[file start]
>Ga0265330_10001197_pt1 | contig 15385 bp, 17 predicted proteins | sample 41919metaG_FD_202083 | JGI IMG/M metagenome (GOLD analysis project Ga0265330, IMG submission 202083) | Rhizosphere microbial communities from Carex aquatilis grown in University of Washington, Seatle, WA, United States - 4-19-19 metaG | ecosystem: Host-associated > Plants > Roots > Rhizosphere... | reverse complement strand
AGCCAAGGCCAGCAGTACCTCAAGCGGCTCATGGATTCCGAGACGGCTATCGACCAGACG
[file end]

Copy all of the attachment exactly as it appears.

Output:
>Ga0265330_10001197_pt1 | contig 15385 bp, 17 predicted proteins | sample 41919metaG_FD_202083 | JGI IMG/M metagenome (GOLD analysis project Ga0265330, IMG submission 202083) | Rhizosphere microbial communities from Carex aquatilis grown in University of Washington, Seatle, WA, United States - 4-19-19 metaG | ecosystem: Host-associated > Plants > Roots > Rhizosphere... | reverse complement strand
AGCCAAGGCCAGCAGTACCTCAAGCGGCTCATGGATTCCGAGACGGCTATCGACCAGACG